[refpolicy] gpg domains

Dominick Grift dac.override at gmail.com
Fri Oct 10 09:07:39 UTC 2014

On Wed, 2014-10-08 at 09:13 -0400, Christopher J. PeBenito wrote:
> On 10/3/2014 4:47 AM, Russell Coker wrote:
> > In Debian/Testing we have the gpg-agent launching the dbus session, which then 
> > launches the user session.  So we have user_t -> gpg_agent_t -> user_dbusd_t
> >  -> user_t.  Making this work for multiple user domains requires having 
> > multiple gpg_agent_t domains (which we apparently used to have).
> > 
> > Removing the multiple $1_gpg_t domains without removing the 
> > user_t/unconfined_t/staff_t split doesn't seem to be viable.
> > 
> > Also why do we have gpg_agent_t, gpg_helper_t, and gpg_pinentry_t?  What 
> > benefit does this give us over having a single domain for GPG stuff that's other 
> > than gpg_t?  What is the logic behind a gpg_pinentry_t/gpg_agent_t anyway?  
> > Are those things that can even be properly split?
> I did some analysis, and it looks like the main gpg_agent_t difference
> from gpg_t is not having any network access.  Since gpg_agent_t is long
> running and gpg_t isn't, I'd be inclined to keep it separate.
> gpg_pinentry_t is typically short running like gpg_t and doesn't seem to
> have significant differences other than the X-related perms, so I could
> see gpg_pinentry_t potentially being folded back into gpg_t.
> I'm not sure about gpg_helper_t, as I'm not familiar with the gpgkeys.*
> commands.  Based on the policy, I'm guessing that the gpg helper is/was
> for separating out the network permissions from the gpg main process, so
> the process with network access (e.g. to pull public keys from a network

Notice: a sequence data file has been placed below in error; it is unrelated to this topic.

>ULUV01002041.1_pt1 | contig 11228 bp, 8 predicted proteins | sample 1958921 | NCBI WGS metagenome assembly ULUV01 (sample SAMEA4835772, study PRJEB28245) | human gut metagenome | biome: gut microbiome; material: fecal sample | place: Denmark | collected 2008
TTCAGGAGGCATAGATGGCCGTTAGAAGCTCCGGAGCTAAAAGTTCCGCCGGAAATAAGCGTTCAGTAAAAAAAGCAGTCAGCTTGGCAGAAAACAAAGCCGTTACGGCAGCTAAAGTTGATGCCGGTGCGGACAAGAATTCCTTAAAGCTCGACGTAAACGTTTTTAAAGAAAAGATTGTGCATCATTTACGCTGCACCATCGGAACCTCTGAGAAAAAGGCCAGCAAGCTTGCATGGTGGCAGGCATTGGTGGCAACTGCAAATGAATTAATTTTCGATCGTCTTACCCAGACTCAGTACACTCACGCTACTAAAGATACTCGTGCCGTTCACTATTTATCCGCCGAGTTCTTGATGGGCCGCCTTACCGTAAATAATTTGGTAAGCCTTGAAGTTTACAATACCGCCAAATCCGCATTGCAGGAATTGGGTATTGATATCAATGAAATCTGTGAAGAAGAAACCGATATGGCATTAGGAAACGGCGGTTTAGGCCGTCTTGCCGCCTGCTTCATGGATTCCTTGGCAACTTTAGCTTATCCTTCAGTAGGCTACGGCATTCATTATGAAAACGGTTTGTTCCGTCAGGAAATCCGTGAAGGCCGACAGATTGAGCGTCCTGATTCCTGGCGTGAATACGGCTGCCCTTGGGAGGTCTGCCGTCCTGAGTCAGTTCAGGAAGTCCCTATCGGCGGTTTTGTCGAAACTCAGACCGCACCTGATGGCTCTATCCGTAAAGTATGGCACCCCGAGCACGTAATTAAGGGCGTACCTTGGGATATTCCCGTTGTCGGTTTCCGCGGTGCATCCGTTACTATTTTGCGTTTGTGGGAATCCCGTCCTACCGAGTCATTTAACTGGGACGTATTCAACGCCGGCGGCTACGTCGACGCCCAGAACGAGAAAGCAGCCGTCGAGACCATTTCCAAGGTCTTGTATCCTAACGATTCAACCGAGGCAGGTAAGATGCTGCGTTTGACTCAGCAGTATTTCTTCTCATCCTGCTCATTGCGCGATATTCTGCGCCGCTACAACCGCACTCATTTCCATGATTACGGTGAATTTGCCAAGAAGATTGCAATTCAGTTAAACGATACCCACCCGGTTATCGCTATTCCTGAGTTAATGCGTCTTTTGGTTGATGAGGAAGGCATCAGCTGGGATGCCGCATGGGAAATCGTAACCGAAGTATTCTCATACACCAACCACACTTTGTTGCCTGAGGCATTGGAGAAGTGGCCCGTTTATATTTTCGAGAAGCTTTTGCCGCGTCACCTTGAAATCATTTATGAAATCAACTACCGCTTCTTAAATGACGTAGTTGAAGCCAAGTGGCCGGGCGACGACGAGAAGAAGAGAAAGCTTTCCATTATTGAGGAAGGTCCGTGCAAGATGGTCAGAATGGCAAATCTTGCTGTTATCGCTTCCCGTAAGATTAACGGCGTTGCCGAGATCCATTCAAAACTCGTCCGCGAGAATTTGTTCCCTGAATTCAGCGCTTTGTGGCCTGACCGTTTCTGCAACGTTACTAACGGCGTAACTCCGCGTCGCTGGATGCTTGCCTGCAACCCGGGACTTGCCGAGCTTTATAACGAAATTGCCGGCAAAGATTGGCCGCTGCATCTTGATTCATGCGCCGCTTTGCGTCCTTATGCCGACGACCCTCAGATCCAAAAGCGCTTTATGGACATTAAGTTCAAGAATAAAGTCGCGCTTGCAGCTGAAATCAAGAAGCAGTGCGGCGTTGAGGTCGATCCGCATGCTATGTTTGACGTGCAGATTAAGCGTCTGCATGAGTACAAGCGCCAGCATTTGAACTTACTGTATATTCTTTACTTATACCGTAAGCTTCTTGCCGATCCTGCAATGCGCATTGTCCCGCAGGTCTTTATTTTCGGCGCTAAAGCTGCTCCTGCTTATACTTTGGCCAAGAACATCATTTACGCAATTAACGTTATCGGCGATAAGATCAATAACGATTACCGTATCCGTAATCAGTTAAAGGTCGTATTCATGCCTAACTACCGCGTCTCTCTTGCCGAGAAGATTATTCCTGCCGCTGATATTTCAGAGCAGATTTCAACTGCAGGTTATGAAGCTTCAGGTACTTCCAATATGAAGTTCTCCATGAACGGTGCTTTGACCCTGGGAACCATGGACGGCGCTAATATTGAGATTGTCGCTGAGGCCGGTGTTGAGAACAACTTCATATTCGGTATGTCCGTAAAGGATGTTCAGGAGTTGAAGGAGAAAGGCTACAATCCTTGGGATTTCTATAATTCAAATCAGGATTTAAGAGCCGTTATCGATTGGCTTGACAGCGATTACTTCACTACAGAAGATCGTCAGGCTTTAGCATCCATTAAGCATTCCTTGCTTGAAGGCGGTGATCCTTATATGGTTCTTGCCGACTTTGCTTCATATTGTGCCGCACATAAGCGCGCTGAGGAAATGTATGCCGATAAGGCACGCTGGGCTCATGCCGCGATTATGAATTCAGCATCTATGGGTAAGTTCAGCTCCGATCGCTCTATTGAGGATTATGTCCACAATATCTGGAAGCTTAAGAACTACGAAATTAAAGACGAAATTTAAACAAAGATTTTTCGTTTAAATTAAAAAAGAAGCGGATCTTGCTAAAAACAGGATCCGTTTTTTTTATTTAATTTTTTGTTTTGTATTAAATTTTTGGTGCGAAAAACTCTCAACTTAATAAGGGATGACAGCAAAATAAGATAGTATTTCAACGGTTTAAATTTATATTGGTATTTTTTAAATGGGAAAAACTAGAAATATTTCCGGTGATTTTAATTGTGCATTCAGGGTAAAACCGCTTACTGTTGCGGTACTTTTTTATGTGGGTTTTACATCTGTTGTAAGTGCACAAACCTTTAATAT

> server) was separated from the process with gpg secrets access.  That
> separation seems to have broken down over time, so the domain could
> probably be dropped.

I think this a a pretty good assessment.

In practice pinentry is only ever executed by gpg-agent but in theory, i
suppose, it could be used by other processes. The only notable operation
aside from the permissions associated with pinentry-qt and pinentry-gtk
is that it stream connects to gpg-agent (or i suppose any process
calling it)

The gpgkeys-hkp, gpgkeys-ldap, and probably gpgkeys-curl indeed connect
to the network, and i suspect that if may be possible and maybe feasible
to make gpg_t run those with a domain transition. I have not tested

I suspect that it, if anything, only maintains
~/.gnupg/private-keys-vN.d/ and so one may or may not be able to cut off
network access to the gpg private keys entirely. To my surprise, i have
not tried this myself (i allow processes running in the gpg_t domain to
execute these applications, and thus i allow gpg_t to connect to the
network), but i may do so in the near future.

It might also be feasible to confine scdaemon, which is a long running
session daemon started by gpg-agent that deals with the smartcard
functionality. It in turn runs another long lived program that
communicates with pcscd

The scdaemon maintains a sock file in /tmp and a file in ~/.gnupg

I suppose that if one does not mind to extent gpg-agent domain with the
various permissions associated with pinentry-qt and pinentry-gtk
(xserver related) that it may be feasible to just allow gpg-agent to run
pinentry in the gpgagent domain.

I personally would not run scdaemon in the gpg-agent domain, although i
suppose i cannot really come up with an compelling argument other than
that it is a another long running process that is optional (only used
with smartcards)

scdaemon, gpg-agent, gpg, and probably the gpgkeys helpers maintain
content in ~/.gunpg, anything else, except i suppose useradd_t for
userdel -r, has no business in ~/.gnupg i believe

I my personal policy i have private domains for pinentry, scdaemon,
gpgpcscd, gpgagent, and gpg. It is a bit too much separation i suppose
to justify, but access to the private keys is pretty much restricted to
the gpg domain.

If i can only split the network access out of gpg and disallow the
gpgkeys tools access to the private keys... (i should try that)

More information about the refpolicy mailing list